Bridgestone was a unique cycle brand during the early 90′ies. The company was lead in the US by a person that is categorized into what is popularly referred to as a “retro grouch”. Since I am not from US I guess a retro grouch is someone preferring, augmenting, winning arguments and sticking by old things that works- something that was typical for Bridgestone mountain bikes more than ever during the innovative 93 season when their bike line still had thumbshifters and no suspension forks (it was not even an option) when everybody else sported rapidfire plus and second generation suspension forks.
Bridgestone was famous for many things in the bike world (the bicycle division, not the tire/tyre maker), probably their most famous products where their 93/94 catalogs and a weird bike for its time that utilized a “moustache” bar. We should also mention the MB-0 (or MB zip), a super lightweight steel rigid mountain bike, think of it as the cheaper version of the Ritchey P23 with more classy paint.
In a perfect world there would have been a steady market for classic lugged rigid steel mountain bikes but the marked did not approve, combined with economic problems in Bridgestones home country Japan, 1994 was the last time we got a fresh revision of the Bridgestone bike line.
Finally sporting suspension forks on some of the 1994 models was not enough to waken interest in the brand and Bridgestone pulled out of US and out of Europe to.
Bridgestone as we know it is no more but Rivendell bicycle works was set up by the above mentioned retro grouch in 1995.
If you dream of lugs, steel, weird wheel sizes, drop bars, moustache bars and silver anodized japanese made bicycle components I guess you will find everything you will ever want in a bike over at their website.
If you do not have a spare 1500 dollars to spend on a Rivendell frame you can just as well hunt down a vintage Bridgestone frame.
This is a Bridgestone MB-2 frameset from 1990 in size 19″. It is painted in a lovely green color in a earthy hue typical of Bridgestone. The tubeset used is Ritchey Logic Super tubing and Prestige. I think that the main tubes are Ritchey Logic tubes and the rear triangle are Prestige but to be honest with you I do not know.
The frame is lugged, which means that the tubes are pressed in to the lugs and then soldered so they stick, since I do not know the technical jargon for frame building, just google “lugs cycle frame” if you are interested in the matter.
A lugged frame is traditionally more heavy than a TIG welded frame since instead of a seam you have a lug. But a lugged frame is more beautiful and I think it is easier to replace a broken tube on a lugged frame.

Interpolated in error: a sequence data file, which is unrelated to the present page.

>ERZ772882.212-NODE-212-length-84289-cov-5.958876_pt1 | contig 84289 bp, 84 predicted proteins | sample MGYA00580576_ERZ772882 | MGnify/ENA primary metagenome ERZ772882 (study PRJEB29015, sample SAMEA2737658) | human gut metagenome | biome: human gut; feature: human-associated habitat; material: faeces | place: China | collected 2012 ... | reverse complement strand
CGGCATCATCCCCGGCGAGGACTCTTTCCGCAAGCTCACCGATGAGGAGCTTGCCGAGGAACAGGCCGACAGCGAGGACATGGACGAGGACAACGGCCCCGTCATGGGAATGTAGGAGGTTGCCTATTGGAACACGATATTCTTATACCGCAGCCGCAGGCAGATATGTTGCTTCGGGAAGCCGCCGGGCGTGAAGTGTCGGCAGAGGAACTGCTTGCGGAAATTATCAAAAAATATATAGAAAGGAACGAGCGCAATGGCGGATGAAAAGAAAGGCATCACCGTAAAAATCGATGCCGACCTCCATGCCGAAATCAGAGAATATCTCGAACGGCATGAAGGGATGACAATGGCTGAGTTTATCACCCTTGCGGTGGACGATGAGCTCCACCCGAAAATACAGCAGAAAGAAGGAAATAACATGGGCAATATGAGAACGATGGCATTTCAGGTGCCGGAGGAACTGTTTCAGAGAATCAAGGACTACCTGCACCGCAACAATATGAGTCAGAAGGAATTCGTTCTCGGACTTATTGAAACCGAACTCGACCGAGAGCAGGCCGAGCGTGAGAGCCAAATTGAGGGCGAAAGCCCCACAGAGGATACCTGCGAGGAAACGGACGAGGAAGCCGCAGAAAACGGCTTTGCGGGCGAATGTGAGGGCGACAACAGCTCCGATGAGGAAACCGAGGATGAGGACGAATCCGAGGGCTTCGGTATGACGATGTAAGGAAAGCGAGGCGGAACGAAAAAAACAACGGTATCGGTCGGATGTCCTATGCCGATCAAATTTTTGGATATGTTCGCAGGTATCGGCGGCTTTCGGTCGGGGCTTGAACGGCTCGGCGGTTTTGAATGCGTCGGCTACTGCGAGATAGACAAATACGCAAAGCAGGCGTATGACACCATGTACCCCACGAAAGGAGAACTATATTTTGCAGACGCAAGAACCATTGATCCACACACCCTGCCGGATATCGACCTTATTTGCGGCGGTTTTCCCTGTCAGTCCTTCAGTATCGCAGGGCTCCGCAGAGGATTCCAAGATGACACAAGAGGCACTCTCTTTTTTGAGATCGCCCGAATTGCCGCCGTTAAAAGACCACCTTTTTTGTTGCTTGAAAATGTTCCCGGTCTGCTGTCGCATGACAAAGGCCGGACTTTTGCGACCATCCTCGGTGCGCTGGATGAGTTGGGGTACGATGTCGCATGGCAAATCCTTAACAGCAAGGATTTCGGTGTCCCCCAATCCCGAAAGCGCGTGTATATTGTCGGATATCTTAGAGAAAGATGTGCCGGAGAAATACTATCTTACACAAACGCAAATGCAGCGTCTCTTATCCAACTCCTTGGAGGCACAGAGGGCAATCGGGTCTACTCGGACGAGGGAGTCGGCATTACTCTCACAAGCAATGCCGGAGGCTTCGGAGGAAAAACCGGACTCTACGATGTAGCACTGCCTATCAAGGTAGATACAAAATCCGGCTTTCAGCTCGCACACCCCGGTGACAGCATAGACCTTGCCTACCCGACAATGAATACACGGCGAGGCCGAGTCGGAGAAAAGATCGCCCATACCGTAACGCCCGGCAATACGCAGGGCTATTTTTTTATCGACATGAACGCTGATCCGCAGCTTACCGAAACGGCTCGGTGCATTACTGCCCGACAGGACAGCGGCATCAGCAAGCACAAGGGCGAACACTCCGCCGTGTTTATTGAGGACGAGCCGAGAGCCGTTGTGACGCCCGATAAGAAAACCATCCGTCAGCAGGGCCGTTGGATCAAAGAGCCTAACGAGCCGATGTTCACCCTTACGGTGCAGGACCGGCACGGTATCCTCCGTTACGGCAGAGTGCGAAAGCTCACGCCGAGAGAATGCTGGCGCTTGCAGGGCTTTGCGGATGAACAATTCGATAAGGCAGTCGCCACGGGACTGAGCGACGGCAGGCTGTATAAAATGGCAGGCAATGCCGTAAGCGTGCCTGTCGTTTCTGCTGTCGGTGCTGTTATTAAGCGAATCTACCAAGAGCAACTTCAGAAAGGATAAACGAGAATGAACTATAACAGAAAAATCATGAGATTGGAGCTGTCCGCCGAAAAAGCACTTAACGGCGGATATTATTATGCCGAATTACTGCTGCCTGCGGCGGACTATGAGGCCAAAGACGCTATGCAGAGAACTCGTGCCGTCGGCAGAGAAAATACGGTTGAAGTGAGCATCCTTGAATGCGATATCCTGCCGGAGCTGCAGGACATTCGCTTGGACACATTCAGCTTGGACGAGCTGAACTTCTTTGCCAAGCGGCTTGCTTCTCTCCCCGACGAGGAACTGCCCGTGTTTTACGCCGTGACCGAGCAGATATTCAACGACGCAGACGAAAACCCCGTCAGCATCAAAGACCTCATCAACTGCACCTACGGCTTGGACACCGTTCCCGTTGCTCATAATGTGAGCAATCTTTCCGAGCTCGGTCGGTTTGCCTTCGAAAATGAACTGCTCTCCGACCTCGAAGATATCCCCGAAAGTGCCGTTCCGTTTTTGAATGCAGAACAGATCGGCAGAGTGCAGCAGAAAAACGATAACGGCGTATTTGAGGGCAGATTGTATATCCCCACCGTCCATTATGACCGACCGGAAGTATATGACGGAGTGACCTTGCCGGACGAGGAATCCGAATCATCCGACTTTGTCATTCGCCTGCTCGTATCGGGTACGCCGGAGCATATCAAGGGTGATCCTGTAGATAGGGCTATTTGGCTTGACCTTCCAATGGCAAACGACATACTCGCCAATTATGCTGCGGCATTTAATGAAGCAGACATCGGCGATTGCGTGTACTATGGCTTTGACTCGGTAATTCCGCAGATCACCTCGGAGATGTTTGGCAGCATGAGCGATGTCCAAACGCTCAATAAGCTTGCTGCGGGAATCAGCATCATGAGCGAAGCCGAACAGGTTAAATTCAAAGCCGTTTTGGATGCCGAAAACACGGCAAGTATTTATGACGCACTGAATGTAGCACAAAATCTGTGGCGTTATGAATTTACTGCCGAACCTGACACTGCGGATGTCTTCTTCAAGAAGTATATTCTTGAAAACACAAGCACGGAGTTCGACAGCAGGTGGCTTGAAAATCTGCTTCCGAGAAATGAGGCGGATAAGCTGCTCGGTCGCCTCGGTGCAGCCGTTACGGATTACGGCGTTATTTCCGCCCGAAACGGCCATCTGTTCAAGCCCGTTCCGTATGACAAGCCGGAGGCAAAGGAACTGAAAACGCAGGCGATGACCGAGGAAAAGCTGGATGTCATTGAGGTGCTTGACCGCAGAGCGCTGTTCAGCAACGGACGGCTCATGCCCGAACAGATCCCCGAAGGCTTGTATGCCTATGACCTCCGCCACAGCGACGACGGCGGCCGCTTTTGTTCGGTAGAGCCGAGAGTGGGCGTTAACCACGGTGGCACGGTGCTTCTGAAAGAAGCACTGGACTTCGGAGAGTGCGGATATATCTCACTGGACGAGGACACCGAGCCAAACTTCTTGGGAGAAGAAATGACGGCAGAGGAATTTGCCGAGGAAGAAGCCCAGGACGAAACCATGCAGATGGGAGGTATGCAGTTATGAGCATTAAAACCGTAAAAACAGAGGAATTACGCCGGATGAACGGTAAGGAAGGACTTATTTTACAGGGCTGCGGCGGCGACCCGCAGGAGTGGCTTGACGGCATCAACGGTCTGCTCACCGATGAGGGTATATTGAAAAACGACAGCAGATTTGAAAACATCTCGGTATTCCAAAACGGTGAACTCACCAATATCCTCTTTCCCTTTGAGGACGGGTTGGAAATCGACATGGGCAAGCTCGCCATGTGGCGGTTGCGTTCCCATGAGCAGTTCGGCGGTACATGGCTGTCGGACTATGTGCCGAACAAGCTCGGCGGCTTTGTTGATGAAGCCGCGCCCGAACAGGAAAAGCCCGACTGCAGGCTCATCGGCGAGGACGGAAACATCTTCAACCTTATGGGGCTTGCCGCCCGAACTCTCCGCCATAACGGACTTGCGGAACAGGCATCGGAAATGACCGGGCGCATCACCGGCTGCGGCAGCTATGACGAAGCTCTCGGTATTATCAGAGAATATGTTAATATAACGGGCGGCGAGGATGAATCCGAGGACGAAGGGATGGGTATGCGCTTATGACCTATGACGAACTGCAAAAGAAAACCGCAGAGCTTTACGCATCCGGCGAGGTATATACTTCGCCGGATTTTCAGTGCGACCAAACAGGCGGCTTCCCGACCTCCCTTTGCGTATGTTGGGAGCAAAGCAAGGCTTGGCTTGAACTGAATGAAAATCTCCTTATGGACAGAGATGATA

Even though this Bridgestone MB-2 is lugged, I was still amazed at the light weight of the frame/fork combination when I picked it up.
Bridgestone used to be quite famous for the radical seat and head tube angles. In these days of 8 inch suspension bikes and riders are running different front and rear wheel sizes the angles of a frame does not seem so important anymore. But back in the old times a couple of degrees difference in the angles on a bike from the standard 71/73 could inspire editors of bicycle magazines to write half a page on the matter when reviewing a Bridgestone mountain bike.
In other words, the head tube angle of a Bridgestone MTB was a bit steeper than usual, 72 degrees IIRC which made the bike handle more nervous. Some magazines issued warnings if you where a noob riding a Bridgestone.
I think that is pathetic.
The frame have a one inch headtube since GP of Bridgestone did not believe in oversized head tubes, other than adding unnecessary weight. The headtube holds a classic Ritchey Logic fork which if I remember correctly weighs around 750 gram. The Ritchey fork is a nice classic unicrown fork made out of Ritcheys own tubing, it is not too stiff so it absorbs some vibration. Steel is a nice material for an MTB (and for a rigid fork) since it has a unique ride, steel is also very bombproof. Unlike aluminium and carbonfiber a steel frame or fork will not snap in pieces in an accident, instead it will bend (in a perfect scenario).
The stem is a Ritchey Force one inch quill stem so that you can adjust how low or high the handlebar should be. The headset is a Tange version, it is in good visual condition but indexed. The stem is not stuck to the fork since it have been greased.
The condition of the Bridgestone MB2 frame is in good condition besides some chain suck issues which I will get to later on, there is some surface rust at the drop outs but there appears to be no rust issues with the frame. The paint is the original paint and it has been touched up in places, there are still places that needs to be touched up. Most of the decals are in good condition, the decals on the forks are in bad condition but could probably be cleaned up.
There are some scarring on the drive side of the chainstay, I guess a chain got really stuck there once upon a time so that area looks a bit nasty. If you are really hardcore, you can off course let a professional frame builder replace the tube, if you are like the rest of us you could just as well sand the area down and source some touch up paint before you go for the ride – thats the beauty of steel.
Besides the chain suck damage the rest of the damage is what in fine circles are known as patina, in the right market and for the right goods, patina can jack the price way up there.
Since I do not want to jack up the price of this excellent Bridgestone frame that would make a fine commuter or true vintage mountainbike I will let this frame/fork/stem and indexed headset go for 125 euro. Sold!